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San Salvador mayors unite to fight crime

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San Salvador San Jose Square

San Salvador officials spent US$214,000 to renovate San José Square, which had been neglected for years. But since it was reopened in November 2011 in honor of the bicentennial of El Salvador, it has become one of the city’s most visited landmarks.

The 11 mayors of the San Salvador metropolitan area (AMSS) are confident improving public spaces and building venues for residents to have fun and play sports will lower the crime rate in one of Central America’s most violent areas.

“We will have specific plans for each city so we can build a more harmonious metropolitan area,” said Norman Quijano, the mayor of San Salvador. “It will give residents the chance to live in peace.”

The chance to live in peace is seldom experienced in San Salvador. The National Civil Police (PNC) reported 538 homicides, 1,032 thefts and 1,686 robberies in the area from January to August 20, 2012. These figures are slightly lower than those reported in 2011, when 964 homicides, 1,389 thefts and 1,914 robberies were disclosed.

Police have arrested 353 murder suspects, 851 alleged thieves and 391 suspected robbers so far this year. In 2011, 350 were arrested on homicide charges, 1,134 on theft charges and 538 on robbery charges.

But the AMSS is hoping its “Program for Violence Prevention in the San Salvador Metropolitan Area,” a guideline to be followed by the mayors of the municipalities of Antiguo Cuscatlán, Apopa, Ayutuxtepeque, Ilopango, Mejicanos, San Martín, Tonacatepeque, Soyapango, Santo Tomás, Santiago Texacuangos and San Salvador will improve the quality of life for a collective 2,290,790 residents.

All the municipalities have committed to implementing the program, which has 10 components:

  • Organizing the community to prevent violence;
  • Encouraging basic education and health;
  • Strengthening family relationships;
  • Improving public spaces;
  • Building athletic and cultural venues;
  • Encouraging athletics, cultural and artistic activities;
  • Offering technical and vocational training;
  • Strengthening mediation centers and Misdemeanor Delegations to work with at-risk youths;
  • Encouraging mediation in the communities;
  • Raising awareness to prevent violence.

A covmmittee will work with the municipal governments in each of the 11 municipalities where the programs will be implemented, Quijano added.

Benjamin Cestoni, the head of the commission, said the mayors are committed to the program. Each municipality will be responsible for funding its own programs.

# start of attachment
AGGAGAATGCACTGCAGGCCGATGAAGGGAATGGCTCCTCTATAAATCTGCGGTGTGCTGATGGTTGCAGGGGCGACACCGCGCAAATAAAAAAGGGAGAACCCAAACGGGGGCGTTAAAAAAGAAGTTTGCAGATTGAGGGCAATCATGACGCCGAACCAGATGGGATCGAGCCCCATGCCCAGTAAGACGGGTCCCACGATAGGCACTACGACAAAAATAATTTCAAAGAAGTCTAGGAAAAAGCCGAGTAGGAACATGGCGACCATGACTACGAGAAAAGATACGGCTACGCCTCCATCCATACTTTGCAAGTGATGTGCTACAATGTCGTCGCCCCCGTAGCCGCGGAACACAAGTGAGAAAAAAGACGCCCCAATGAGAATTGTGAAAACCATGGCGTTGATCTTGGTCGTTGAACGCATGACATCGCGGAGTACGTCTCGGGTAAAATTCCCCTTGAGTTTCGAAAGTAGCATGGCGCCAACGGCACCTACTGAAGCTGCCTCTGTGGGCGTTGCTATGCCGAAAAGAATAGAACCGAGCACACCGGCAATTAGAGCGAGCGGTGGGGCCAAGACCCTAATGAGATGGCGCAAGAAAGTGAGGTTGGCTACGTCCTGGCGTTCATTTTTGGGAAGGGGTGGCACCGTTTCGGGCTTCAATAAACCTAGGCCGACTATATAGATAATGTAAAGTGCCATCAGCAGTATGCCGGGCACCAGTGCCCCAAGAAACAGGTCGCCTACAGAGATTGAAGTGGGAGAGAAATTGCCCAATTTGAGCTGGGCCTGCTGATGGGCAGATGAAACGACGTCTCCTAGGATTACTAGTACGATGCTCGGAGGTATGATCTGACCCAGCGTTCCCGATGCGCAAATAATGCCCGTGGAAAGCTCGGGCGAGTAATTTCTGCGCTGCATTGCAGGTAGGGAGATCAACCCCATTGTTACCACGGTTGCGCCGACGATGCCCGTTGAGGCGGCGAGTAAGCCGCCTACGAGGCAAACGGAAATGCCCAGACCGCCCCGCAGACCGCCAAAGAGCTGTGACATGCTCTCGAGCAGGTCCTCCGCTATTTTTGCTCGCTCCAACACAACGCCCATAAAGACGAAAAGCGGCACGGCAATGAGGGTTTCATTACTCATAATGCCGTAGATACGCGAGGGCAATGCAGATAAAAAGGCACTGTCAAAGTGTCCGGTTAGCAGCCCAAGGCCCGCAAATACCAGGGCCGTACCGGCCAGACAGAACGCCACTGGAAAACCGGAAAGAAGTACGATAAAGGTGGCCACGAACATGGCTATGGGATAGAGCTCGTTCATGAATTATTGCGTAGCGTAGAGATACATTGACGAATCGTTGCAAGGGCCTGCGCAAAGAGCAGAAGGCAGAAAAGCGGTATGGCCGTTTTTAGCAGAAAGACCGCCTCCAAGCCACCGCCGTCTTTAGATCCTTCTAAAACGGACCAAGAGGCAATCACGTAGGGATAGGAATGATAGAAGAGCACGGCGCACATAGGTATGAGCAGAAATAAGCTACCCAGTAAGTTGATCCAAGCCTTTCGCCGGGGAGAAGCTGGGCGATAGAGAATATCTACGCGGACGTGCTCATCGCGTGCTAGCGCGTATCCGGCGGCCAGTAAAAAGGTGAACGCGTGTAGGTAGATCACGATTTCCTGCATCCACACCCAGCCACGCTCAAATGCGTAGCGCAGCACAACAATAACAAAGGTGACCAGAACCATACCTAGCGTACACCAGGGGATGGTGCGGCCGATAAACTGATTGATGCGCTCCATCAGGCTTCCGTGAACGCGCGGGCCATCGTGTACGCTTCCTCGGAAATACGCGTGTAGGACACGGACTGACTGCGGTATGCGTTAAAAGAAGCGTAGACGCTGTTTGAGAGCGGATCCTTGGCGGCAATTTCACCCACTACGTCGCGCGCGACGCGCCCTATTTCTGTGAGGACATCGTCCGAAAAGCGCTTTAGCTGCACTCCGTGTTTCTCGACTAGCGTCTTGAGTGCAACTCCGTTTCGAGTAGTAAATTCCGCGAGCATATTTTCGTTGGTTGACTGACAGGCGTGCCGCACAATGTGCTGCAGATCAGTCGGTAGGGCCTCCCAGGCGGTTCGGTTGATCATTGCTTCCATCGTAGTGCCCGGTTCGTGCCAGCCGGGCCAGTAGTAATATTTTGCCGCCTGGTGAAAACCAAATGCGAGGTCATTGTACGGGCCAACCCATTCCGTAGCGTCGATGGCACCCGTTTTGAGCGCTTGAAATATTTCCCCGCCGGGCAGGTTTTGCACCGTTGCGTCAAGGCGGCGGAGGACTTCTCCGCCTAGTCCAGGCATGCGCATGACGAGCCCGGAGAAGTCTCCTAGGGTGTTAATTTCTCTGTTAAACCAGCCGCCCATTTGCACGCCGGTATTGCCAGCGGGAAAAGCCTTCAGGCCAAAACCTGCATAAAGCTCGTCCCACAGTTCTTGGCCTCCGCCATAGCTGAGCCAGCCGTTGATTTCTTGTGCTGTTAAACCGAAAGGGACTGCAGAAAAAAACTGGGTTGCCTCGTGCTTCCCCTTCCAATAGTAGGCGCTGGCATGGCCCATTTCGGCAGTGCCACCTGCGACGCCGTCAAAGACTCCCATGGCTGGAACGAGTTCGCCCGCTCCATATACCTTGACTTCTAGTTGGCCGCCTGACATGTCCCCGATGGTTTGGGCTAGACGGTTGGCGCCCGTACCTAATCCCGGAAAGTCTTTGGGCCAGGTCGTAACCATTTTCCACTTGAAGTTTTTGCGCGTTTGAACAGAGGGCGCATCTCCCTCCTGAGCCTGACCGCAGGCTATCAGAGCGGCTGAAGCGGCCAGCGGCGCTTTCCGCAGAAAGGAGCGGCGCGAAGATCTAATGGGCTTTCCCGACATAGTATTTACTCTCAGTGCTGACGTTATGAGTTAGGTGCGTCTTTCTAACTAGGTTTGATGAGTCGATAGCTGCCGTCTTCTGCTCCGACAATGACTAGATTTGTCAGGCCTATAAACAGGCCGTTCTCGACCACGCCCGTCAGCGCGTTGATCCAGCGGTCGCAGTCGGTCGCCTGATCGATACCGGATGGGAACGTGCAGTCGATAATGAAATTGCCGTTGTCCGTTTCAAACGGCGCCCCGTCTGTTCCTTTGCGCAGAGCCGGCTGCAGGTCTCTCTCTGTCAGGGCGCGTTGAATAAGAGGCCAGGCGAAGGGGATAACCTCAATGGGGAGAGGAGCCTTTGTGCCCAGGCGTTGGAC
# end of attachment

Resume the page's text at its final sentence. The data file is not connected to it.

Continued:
“We are going to have large projects and we will look for resources,” he said. “For now, we all agree to follow the program guidelines with the resources and abilities we already have.”

Cestoni said the public and private sector should work together to raise funds for the program, as a safer community would benefit residents as well as the local economy.

“By working together, we can prevent crime because we’ll have a unified front,” Cestoni said. “We’re looking to enhance the quality of life in the municipalities.”

The Metropolitan Agent Corps (CAM) in each city, along with community watch police groups, will carry out more patrols to keep the peace in public spaces with the highest concentrations of residents.

Staff from the CAM Misdemeanor Delegations, who enforce closing times in bars and combat public urination or prostitution, will hold public meetings and discussions at schools and community centers.

Officials also said it’s integral the cities improve their mediation centers, where residents can go to resolve conflicts before they escalate to the court system.

The program is already paying dividends. The México neighborhood park in the Mejicanos municipality was remodeled in August 2012 by the National Institute for Youth (INJUVE) and the Directorate for the Social Prevention of Violence and Culture of Peace (PREPAZ) at the Ministry of Justice and Public Safety.

“INJUVE donated children’s games, benches and street signs to make the park safer,” said Juana Lemus de Pacas, the mayor of Mejicanos. “They also improved the basketball courts and soccer fields. And thanks to PREPAZ, the young people got balls to play with.”

The park, with its poor lighting, was in dire need of fixing. It had become a hotbed for crime, as thieves would hide in the dark before attacking pedestrians, said María Barahona, who lives in the area.

“Now it is much better,” she said. “First, it’s lighted and that makes it safer. Second, the children and youth now have a place to have fun. And the government donated balls so the children can play games and have healthy competitions.”